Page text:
result of bad housekeeping as of repeated polishing with low-grade furniture cosmetics,
such as the so-called lemon oil, sold in dime stores. These polishes contain little else
than a light oil derived from petroleum and a small percentage of paraffin. These, being
mineral products, are never absorbed, but remain on the surface catching dust until the
piece eventually achieves a true pancake make-up.
Top For this cleaning I prefer carbon
tetrachloride.* It can be bought in gallon containers at most
paint stores. I find it dissolves dirt and grease readily, does not soften either varnish
or shellac and, being non-inflammable, is safe. Benzene or gasoline**
that is free of the "anti-knock" compound can also be used, but because
of the fire hazard, do this washing out of doors and do not bring the piece indoors for
several hours, or until you are sure that all the liquid has evaporated. Less expensive
than either is plain soap and water, though it should be used carefully; otherwise it may
prove to be a case of "penny wise, pound foolish."
Top Since water will loosen any glued joint,
and also tends to raise the grain of the wood, don't attack the piece as though you were
washing Fido. Give it a sponge bath, using as little water as possible and wringing the
cloth nearly dry. Never use even that on veneered or inlaid furniture. No matter how
carefully done, some of the water is bound to soak through and moisten the glue beneath.
It may not be noticeable at the time, but a little later places on the veneered surface
begin to bulge or come loose and small pieces of inlay will rise up just enough to catch
and break. Re-gluing loose veneer and replacing missing inlay is delicate work; amateurs
should not attempt it.
Top In washing a piece with either carbon
tetrachloride* or benzene**, use a small stiff-bristled scrub brush on any places where the
caked-on dirt and grease cling stubbornly. One of the dry-cleaning compounds, soluble in
either of these liquids, is helpful but should be used sparingly. Whichever cleaning agent
is used, work carefully and do a little at a time, especially until you get the hang of
it. Make an initial try of a small area that does not show, such as the under side of a
tabletop between the edge and the bed. Its finish will be the same as the rest of the
piece and by experimenting there you will know better how to proceed in cleaning the rest
of the surface.
Top After you have finished cleaning the
piece, rinse with fresh liquid, wipe with clean rags and set it aside to dry for
twenty-four hours. You will be surprised at how much of the old finish was concealed under
the dirt and grime.
Top Now, in a good light, examine your piece
carefully. There may be some small spots or minor areas where the old finish is gone or is
badly worn, but if most of it is intact, even though dull and somewhat scratched, it can
be brought back with nothing more mysterious than raw linseed oil, turpentine and beeswax.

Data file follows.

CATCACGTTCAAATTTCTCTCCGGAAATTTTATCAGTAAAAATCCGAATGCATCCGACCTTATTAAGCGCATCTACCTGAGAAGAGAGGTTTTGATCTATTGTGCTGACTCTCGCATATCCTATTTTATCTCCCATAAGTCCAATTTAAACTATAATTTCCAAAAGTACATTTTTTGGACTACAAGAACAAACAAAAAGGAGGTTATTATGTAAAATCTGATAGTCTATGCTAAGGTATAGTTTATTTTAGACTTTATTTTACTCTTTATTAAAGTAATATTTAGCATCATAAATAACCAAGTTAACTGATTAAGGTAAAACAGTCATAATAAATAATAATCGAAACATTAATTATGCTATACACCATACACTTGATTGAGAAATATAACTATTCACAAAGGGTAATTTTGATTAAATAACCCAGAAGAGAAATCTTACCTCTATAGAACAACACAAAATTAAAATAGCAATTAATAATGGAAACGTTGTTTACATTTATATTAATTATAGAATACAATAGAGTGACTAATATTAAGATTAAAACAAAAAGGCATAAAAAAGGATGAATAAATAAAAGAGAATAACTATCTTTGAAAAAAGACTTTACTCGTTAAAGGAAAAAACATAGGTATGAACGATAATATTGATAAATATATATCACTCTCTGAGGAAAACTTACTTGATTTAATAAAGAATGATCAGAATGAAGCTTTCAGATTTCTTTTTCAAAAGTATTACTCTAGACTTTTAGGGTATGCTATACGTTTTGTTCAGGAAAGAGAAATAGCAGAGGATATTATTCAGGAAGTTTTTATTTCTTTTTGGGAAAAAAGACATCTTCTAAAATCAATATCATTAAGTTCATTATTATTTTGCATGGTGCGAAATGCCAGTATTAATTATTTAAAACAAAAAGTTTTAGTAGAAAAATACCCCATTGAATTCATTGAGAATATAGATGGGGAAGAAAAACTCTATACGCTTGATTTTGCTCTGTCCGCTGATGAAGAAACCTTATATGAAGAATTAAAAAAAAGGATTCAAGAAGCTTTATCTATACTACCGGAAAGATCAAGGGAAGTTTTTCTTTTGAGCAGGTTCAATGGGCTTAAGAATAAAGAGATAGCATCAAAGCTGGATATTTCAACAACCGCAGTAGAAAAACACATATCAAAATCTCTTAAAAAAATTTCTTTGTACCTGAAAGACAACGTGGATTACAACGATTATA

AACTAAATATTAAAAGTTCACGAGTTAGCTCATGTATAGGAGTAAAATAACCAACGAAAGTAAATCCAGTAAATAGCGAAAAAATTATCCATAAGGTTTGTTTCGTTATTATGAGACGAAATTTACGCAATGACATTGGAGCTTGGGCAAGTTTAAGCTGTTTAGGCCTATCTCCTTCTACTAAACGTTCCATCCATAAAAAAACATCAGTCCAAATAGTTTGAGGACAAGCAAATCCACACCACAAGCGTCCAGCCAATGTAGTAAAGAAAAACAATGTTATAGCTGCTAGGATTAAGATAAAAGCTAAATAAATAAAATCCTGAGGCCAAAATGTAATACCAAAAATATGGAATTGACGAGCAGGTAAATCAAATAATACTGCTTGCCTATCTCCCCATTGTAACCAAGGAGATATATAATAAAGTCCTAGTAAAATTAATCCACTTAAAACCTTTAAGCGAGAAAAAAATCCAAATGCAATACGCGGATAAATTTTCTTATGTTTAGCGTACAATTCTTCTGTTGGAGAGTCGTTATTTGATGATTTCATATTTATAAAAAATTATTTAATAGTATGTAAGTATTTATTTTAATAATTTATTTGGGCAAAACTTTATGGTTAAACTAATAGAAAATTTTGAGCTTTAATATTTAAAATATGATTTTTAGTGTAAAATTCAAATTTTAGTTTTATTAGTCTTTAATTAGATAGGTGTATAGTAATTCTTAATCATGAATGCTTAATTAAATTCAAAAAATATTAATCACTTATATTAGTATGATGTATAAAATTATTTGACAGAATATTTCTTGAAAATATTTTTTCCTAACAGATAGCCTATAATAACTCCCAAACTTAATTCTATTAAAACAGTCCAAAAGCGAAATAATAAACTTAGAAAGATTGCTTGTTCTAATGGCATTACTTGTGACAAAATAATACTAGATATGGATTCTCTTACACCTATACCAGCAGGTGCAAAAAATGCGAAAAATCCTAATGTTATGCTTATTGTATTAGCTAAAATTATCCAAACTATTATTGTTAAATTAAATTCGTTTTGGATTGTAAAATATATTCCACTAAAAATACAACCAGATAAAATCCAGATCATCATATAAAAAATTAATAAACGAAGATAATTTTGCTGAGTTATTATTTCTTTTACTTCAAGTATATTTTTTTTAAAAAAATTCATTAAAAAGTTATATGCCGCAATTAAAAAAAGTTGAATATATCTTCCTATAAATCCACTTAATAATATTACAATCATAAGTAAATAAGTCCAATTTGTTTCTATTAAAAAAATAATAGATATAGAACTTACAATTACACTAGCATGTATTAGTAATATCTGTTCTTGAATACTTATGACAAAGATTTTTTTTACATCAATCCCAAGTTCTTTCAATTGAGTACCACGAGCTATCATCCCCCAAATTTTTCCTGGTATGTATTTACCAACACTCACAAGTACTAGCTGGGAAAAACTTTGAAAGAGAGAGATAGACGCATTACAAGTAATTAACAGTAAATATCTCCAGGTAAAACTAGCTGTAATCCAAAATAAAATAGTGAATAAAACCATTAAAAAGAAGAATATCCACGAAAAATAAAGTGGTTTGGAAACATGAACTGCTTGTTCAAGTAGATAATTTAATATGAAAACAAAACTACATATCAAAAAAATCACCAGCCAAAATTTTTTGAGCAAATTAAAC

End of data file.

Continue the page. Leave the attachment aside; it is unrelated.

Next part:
Plenty of time, patience and hard rubbing will be needed, but faithful observation of all
three will result in a nicely polished piece of furniture with original finish. This
speaks more effectively of genuineness than the best refinishing ever can.
Top The next step
is what museum curators refer to as "feeding." This can take several weeks, with
long waits in between. By feeding, the old varnish and wood fibers beneath, which have
become dried out through the years, are renewed. Place the piece where it will not have to
be moved and where no dust will blow on it. Then, using a clean paintbrush from an inch to
two inches wide, coat it with the best grade of raw linseed oil you can obtain. But don't
overdo it. Just stroke on an even coat that completely covers the surfaces but doesn't
stand in pools. The place selected for the piece undergoing this treatment should remain
at room temperature (68 to 70 degrees) or more, for linseed oil becomes stiff and thick if
it gets cold. A place by a sunny window is ideal, as the warmth of the sun helps the oil
to penetrate. I know of one man who puts such pieces in a disused flower conservatory. He
finds the sunlight materially speeds absorption and improves results.
Top The linseed oil for this first coat and
others that follow may be warmed in a double boiler for better penetration. Wear a pair of
leather work gloves, for a spatter of hot oil can cause a bad burn. Stay right with the
brew as it heats, for it catches fire easily. Test it several times by dipping the tip of
a brush in the oil. It should never be allowed to boil or become hot enough to scorch the
Top When you have finished giving the piece
its initial coat, rebottle and cork the linseed oil and clean the brush thoroughly with
turpentine so that the oil will not thicken or the brush become gummy between times. Let
the piece stand for several days to a week, until as much of the oil as possible has been
absorbed. Then wipe the piece thoroughly with clean soft cloths to remove any excess,
which by then will have become slightly sticky. Repaint with a fresh coat of oil. This may
have to be done three, four, or even five times with the same periods of rest between. The
successive coats will be absorbed more and more slowly. Stop the oil treatment when the
last coat does not seem to be absorbed to any extent after it has stood for at least a
week. Wipe the piece thoroughly until no trace of oil can be found on the cloth.
the resting intervals, some underside spot can be tested to discover whether the
original finish was varnish or shellac. For this test, saturate a small piece of blotting